SAN FRANCISCO (CBS SF) — While widespread herd immunity against COVID-19 still remains elusive, some local infectious disease experts believe it has been achieved in some areas of the San Francisco Bay Area.
One of those pockets, UCSF infectious disease specialist Dr. Peter Chin-Hong said, is likely San Quentin State Prison, which was hard hit by a major COVID outbreak.READ MORE: 'Why Would Something Like This Happen To Me?' 94-Year-Old Anh 'Peng' Taylor Recovering After Shocking SF Stabbing Attack
More than 2,100 inmates have had confirmed cases of COVID since the outbreak began in the Spring 2020. Of those 28 died. Currently, 1,927 inmates are fully vaccinated.
He also believes it may exist among the local nursing home population.
“Another place where I can say we have almost herd immunity is the nursing home population because across the country, (the vaccination rate is) pretty high, above 70%,” Dr. Chin-Hong said. “In the Bay Area, it’s above 80%.”
Herd immunity can come from either a positive COVID-19 test or a vaccination. Both generate antibodies that fight the virus and the numbers suggest San Francisco is leading the Bay Area. The region has the highest percentage of vaccinated residents in California and among the lowest hospitalization rates.
San Francisco health officials said as of May 14th, 75% of San Franciscans over 16 years old have received at least one dose of vaccine.READ MORE: Mother Accused Of DUI, Resisting Arrest Following Crash In San Bruno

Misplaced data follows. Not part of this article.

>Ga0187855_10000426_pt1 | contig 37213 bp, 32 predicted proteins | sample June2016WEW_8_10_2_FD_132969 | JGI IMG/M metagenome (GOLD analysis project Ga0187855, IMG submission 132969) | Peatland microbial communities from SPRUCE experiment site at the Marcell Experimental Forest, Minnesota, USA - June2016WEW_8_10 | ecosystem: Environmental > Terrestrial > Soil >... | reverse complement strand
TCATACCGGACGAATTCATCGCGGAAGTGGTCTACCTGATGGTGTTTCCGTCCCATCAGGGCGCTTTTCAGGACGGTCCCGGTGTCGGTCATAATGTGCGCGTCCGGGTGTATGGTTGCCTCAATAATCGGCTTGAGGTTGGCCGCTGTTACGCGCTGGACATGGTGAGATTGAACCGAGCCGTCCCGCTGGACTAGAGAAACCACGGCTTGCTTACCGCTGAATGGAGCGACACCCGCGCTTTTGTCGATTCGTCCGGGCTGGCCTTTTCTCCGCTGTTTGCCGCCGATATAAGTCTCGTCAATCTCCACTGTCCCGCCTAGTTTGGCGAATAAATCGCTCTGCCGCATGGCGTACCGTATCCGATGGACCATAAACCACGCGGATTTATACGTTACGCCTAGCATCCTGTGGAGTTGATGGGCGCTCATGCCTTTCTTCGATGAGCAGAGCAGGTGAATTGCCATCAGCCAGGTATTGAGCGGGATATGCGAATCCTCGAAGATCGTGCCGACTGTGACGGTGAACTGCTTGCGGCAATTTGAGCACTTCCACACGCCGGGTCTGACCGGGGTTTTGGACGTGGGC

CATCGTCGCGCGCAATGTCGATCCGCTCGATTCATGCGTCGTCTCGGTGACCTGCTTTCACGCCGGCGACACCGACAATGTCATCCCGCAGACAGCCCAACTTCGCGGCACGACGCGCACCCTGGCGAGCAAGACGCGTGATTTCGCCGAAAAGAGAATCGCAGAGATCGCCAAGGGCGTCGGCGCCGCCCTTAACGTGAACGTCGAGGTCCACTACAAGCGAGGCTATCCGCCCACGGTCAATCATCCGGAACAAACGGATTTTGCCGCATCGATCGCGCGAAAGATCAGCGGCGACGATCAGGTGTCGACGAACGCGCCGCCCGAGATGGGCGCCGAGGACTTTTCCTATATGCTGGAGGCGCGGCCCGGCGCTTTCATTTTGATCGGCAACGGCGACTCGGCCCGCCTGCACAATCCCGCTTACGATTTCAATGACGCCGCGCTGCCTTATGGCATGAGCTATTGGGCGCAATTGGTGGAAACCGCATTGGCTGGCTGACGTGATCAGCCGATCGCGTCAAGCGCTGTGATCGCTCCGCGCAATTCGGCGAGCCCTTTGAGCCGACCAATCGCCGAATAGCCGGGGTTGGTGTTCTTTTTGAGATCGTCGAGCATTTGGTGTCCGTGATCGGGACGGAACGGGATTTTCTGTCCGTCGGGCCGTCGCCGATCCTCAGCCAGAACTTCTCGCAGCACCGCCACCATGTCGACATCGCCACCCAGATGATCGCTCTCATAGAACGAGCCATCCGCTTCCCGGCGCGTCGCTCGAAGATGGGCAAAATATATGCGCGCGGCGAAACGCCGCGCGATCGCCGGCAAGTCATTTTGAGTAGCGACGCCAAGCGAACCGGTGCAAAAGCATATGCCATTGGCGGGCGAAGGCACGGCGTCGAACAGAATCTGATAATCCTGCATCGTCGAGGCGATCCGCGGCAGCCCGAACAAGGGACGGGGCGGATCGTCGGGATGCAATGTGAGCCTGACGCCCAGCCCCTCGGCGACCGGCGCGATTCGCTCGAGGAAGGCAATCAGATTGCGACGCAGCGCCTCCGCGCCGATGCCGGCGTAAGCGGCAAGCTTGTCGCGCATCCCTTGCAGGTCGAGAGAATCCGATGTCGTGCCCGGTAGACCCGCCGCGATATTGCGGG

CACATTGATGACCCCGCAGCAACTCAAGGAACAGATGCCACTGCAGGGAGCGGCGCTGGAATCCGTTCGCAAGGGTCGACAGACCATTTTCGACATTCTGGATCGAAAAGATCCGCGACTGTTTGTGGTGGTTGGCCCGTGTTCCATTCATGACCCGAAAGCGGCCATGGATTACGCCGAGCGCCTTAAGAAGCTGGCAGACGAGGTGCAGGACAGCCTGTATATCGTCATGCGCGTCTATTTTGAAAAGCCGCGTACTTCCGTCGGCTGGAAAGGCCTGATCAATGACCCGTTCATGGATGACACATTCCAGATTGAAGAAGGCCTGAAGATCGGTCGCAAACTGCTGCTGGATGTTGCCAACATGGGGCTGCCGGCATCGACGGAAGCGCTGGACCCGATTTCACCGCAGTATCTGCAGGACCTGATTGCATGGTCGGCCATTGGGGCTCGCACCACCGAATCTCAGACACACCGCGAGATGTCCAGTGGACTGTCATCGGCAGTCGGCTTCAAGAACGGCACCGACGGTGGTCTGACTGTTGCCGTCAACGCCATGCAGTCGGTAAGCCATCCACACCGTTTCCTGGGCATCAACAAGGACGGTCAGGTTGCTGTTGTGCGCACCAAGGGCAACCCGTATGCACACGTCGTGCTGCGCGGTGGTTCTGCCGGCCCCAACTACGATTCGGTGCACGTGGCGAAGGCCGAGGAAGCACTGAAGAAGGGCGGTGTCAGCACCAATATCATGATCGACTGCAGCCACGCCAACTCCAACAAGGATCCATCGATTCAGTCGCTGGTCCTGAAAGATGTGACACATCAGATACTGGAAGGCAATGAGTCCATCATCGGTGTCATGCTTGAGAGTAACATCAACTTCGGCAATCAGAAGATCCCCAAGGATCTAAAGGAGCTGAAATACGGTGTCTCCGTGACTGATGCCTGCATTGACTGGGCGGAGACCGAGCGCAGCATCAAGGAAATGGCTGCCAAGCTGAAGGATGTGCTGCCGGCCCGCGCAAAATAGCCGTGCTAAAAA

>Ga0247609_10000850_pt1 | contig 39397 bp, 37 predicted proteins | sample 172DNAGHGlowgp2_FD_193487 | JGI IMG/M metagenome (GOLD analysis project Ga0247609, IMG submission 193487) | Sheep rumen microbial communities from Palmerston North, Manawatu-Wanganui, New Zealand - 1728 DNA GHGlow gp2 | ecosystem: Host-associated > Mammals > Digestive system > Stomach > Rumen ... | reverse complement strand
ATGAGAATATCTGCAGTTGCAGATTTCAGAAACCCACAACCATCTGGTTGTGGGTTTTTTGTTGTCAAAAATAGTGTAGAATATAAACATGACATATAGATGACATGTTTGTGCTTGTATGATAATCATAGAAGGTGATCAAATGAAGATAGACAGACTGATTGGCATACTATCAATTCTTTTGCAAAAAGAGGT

“Until we get global herd immunity, regional herd immunity may be just transient and fleeting depending on circumstances,” said Dr. Chin-Hong.
But most doctors admit global herd immunity is still a few years away because of the new variants, vaccine hesitancy, and vaccine equity.
In the Bay Area, the biggest challenge is vaccine hesitancy.
“I haven’t been vaccinated because there hasn’t been enough tests and I kind of feel like I don’t want to be one of the guinea pigs,” said William Luckett, a 60-year-old Emeryville resident who refused to get vaccinated.
Those who refused to get the shot told KPIX they don’t trust the science.MORE NEWS: Tolls On Highway 101 Express Lanes Between Redwood City, Sunnyvale To Begin At End Of Year
“I don’t have trust in the systems like that. Because everybody you put your trust in let you down,” said Vernon Lewis, a 58-year-old Oakland resident who declined to get the shot.